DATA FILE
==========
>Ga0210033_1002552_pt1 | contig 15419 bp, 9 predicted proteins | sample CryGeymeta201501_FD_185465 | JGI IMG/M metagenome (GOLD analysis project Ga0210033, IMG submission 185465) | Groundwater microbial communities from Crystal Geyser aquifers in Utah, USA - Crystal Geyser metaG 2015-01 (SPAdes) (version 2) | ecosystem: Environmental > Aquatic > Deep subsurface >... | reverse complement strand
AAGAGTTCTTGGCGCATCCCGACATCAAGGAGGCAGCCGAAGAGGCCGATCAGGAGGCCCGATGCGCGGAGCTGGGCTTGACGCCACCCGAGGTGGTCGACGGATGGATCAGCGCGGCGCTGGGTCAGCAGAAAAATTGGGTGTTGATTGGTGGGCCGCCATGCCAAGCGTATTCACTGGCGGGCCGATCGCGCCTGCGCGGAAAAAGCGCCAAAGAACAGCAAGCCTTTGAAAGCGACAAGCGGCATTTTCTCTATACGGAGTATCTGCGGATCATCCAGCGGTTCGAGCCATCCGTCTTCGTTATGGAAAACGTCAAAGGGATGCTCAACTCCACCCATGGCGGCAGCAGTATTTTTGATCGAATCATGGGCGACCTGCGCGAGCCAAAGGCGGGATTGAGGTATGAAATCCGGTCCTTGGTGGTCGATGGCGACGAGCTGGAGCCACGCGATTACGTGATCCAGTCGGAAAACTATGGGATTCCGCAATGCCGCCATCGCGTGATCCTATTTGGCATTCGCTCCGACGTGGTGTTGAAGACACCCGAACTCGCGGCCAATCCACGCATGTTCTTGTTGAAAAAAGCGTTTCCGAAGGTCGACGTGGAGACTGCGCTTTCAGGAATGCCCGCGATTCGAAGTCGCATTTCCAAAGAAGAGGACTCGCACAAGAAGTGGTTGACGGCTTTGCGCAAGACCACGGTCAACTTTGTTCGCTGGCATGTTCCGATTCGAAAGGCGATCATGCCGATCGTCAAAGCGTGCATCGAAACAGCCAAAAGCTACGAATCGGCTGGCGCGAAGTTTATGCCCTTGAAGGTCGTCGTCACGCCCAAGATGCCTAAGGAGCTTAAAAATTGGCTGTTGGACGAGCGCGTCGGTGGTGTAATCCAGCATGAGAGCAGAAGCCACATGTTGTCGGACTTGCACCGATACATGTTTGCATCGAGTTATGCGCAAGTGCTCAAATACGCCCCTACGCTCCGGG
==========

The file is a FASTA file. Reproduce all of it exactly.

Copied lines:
>Ga0210033_1002552_pt1 | contig 15419 bp, 9 predicted proteins | sample CryGeymeta201501_FD_185465 | JGI IMG/M metagenome (GOLD analysis project Ga0210033, IMG submission 185465) | Groundwater microbial communities from Crystal Geyser aquifers in Utah, USA - Crystal Geyser metaG 2015-01 (SPAdes) (version 2) | ecosystem: Environmental > Aquatic > Deep subsurface >... | reverse complement strand
AAGAGTTCTTGGCGCATCCCGACATCAAGGAGGCAGCCGAAGAGGCCGATCAGGAGGCCCGATGCGCGGAGCTGGGCTTGACGCCACCCGAGGTGGTCGACGGATGGATCAGCGCGGCGCTGGGTCAGCAGAAAAATTGGGTGTTGATTGGTGGGCCGCCATGCCAAGCGTATTCACTGGCGGGCCGATCGCGCCTGCGCGGAAAAAGCGCCAAAGAACAGCAAGCCTTTGAAAGCGACAAGCGGCATTTTCTCTATACGGAGTATCTGCGGATCATCCAGCGGTTCGAGCCATCCGTCTTCGTTATGGAAAACGTCAAAGGGATGCTCAACTCCACCCATGGCGGCAGCAGTATTTTTGATCGAATCATGGGCGACCTGCGCGAGCCAAAGGCGGGATTGAGGTATGAAATCCGGTCCTTGGTGGTCGATGGCGACGAGCTGGAGCCACGCGATTACGTGATCCAGTCGGAAAACTATGGGATTCCGCAATGCCGCCATCGCGTGATCCTATTTGGCATTCGCTCCGACGTGGTGTTGAAGACACCCGAACTCGCGGCCAATCCACGCATGTTCTTGTTGAAAAAAGCGTTTCCGAAGGTCGACGTGGAGACTGCGCTTTCAGGAATGCCCGCGATTCGAAGTCGCATTTCCAAAGAAGAGGACTCGCACAAGAAGTGGTTGACGGCTTTGCGCAAGACCACGGTCAACTTTGTTCGCTGGCATGTTCCGATTCGAAAGGCGATCATGCCGATCGTCAAAGCGTGCATCGAAACAGCCAAAAGCTACGAATCGGCTGGCGCGAAGTTTATGCCCTTGAAGGTCGTCGTCACGCCCAAGATGCCTAAGGAGCTTAAAAATTGGCTGTTGGACGAGCGCGTCGGTGGTGTAATCCAGCATGAGAGCAGAAGCCACATGTTGTCGGACTTGCACCGATACATGTTTGCATCGAGTTATGCGCAAGTGCTCAAATACGCCCCTACGCTCCGGG